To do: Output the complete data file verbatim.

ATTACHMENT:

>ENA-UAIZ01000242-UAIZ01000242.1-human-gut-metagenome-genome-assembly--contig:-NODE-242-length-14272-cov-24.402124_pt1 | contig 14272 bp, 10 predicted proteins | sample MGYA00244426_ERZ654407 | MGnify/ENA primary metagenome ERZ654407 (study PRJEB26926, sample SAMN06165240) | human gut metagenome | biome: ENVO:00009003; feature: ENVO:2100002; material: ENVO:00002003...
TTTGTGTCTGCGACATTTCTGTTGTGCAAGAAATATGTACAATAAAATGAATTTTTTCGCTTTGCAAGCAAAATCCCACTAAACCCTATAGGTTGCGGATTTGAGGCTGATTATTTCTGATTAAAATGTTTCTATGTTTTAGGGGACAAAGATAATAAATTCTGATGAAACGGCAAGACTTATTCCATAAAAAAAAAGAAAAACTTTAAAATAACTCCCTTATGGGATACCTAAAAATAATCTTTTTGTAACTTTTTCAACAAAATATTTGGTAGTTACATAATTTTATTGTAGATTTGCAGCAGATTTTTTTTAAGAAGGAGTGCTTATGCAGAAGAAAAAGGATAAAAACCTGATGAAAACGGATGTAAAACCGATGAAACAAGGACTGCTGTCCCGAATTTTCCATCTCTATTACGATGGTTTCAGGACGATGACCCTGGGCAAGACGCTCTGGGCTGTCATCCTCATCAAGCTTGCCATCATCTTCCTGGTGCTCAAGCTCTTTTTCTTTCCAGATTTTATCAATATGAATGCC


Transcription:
>ENA-UAIZ01000242-UAIZ01000242.1-human-gut-metagenome-genome-assembly--contig:-NODE-242-length-14272-cov-24.402124_pt1 | contig 14272 bp, 10 predicted proteins | sample MGYA00244426_ERZ654407 | MGnify/ENA primary metagenome ERZ654407 (study PRJEB26926, sample SAMN06165240) | human gut metagenome | biome: ENVO:00009003; feature: ENVO:2100002; material: ENVO:00002003...
TTTGTGTCTGCGACATTTCTGTTGTGCAAGAAATATGTACAATAAAATGAATTTTTTCGCTTTGCAAGCAAAATCCCACTAAACCCTATAGGTTGCGGATTTGAGGCTGATTATTTCTGATTAAAATGTTTCTATGTTTTAGGGGACAAAGATAATAAATTCTGATGAAACGGCAAGACTTATTCCATAAAAAAAAAGAAAAACTTTAAAATAACTCCCTTATGGGATACCTAAAAATAATCTTTTTGTAACTTTTTCAACAAAATATTTGGTAGTTACATAATTTTATTGTAGATTTGCAGCAGATTTTTTTTAAGAAGGAGTGCTTATGCAGAAGAAAAAGGATAAAAACCTGATGAAAACGGATGTAAAACCGATGAAACAAGGACTGCTGTCCCGAATTTTCCATCTCTATTACGATGGTTTCAGGACGATGACCCTGGGCAAGACGCTCTGGGCTGTCATCCTCATCAAGCTTGCCATCATCTTCCTGGTGCTCAAGCTCTTTTTCTTTCCAGATTTTATCAATATGAATGCC